“I absolutely loved this book, from it’s at times heartbreaking accounts of struggle in childhood, to the discovery of her passion, the development of her creativity and the strong work ethic that carried her forward, to finding the perfect mate and the journey they would go on together.”

Read my full review here.

Worthy Mentions

I could go on, but rather I will just say that I also really enjoyed the excellent debut novel Stay With Me by Ayobami Adebayo, Swimming Lessons by Claire Fuller was an accomplished evocative novel, Nayomi Munaweera’s Island of a Thousand Mirrors was as exquisite, heart-breaking and lyrical as I expected after her brilliant What Lies Between Us I’d read in 2016.

The Woman Next Door by Yewande Omotoso and The Story of the Cannibal Woman by Maryse Condé were a brilliant pair to read together, both placing a black Caribbean woman in South Africa while observing her relations with others around her, in a post-apartheid era. And personally I thought Zadie Smith’s depiction of female friendship in Swing Time easily rivalled Elena Ferrante’s My Brilliant Friend, with her poignant insights and ever-present mastery of that sense of place and community, particularly in London. And though it didn’t reach the heights of Homegoing for me, Madeleine Thien’s Do Not Say We Have Nothing also left an equally strong impression:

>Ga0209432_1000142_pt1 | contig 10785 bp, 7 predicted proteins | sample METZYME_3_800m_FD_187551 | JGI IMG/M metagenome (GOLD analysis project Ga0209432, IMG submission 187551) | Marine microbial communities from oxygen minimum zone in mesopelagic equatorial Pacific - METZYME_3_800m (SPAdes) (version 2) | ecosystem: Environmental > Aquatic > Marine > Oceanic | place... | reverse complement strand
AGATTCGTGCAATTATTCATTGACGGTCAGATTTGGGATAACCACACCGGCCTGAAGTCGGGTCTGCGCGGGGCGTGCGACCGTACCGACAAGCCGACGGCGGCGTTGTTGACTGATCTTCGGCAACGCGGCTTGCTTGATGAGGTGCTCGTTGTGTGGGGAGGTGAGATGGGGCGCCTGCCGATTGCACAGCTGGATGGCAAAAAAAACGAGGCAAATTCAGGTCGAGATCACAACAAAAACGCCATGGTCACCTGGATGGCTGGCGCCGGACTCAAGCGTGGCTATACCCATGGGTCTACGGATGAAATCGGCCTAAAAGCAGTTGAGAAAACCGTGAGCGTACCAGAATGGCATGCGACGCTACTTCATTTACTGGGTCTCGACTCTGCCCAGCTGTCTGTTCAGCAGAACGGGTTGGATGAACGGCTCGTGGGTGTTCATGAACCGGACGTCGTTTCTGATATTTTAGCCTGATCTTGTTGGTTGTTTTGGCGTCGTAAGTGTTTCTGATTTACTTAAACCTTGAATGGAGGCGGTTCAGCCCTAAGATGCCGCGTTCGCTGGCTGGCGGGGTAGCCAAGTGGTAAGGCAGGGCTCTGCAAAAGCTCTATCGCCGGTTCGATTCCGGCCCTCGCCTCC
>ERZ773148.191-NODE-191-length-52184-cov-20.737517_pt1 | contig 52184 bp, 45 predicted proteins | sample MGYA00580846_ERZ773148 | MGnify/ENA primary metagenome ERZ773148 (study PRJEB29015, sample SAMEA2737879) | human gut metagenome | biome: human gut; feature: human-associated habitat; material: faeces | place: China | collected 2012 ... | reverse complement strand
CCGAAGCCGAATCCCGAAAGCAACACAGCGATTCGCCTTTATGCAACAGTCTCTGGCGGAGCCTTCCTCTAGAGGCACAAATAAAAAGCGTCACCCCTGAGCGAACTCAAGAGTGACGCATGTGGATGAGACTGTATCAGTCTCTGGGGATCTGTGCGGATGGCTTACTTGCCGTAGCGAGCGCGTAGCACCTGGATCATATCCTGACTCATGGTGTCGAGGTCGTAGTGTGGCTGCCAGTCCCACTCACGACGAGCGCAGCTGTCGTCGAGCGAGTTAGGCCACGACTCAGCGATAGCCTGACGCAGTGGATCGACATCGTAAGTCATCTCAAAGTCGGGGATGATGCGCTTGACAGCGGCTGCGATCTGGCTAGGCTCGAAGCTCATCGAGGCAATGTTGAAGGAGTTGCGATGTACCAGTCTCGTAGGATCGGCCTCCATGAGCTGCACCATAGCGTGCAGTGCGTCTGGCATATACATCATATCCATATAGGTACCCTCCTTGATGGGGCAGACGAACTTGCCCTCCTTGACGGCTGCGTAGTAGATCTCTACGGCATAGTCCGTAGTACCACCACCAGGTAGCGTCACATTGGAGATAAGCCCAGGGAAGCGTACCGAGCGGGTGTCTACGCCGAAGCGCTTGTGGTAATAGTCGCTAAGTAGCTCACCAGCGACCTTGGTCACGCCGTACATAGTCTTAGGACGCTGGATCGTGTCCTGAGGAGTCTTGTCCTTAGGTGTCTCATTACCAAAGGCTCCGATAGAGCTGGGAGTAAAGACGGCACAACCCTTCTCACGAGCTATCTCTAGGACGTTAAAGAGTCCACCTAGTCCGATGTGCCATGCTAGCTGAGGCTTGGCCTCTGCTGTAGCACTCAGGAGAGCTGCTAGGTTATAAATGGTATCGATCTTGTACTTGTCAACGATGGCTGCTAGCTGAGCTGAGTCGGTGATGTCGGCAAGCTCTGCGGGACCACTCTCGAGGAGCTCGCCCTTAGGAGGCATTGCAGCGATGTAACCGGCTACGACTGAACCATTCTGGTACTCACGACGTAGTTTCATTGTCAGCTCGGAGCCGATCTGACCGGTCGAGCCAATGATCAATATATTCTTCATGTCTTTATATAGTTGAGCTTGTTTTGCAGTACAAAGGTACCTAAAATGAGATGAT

“how living through Chairman Mao’s and the subsequent communist regime imprinted its effect on people’s behaviours forcing them to change, leaving its trace in their DNA which was passed on to subsequent generations, who despite living far from where those events took place, continue to live with a feeling they can’t explain, but which affects the way they live, or half-live, as something crucial to living a fulfilled life is missing. “

So did any of these books make your top reads for 2017? If not, what was your one Outstanding Read of the Year?

Happy Reading!

Order now via BookDepository 


49 thoughts on “Top Reads of 2017

    • I thought Homegoing was amazing, I hope she’s working on something else, that one was such an incredible debut. Quite a varied list of old and new and fewer than I’ve read in the past, but still some goodies in there. Will have to come and check out what your favourites were.

      Liked by 1 person

  1. Homegoing is on my must read pile – and just jumped to must read next! As with you Do Not Say We Have Nothing left quite an impression on me. I read it back in 2016 and I still think about it and recommend it.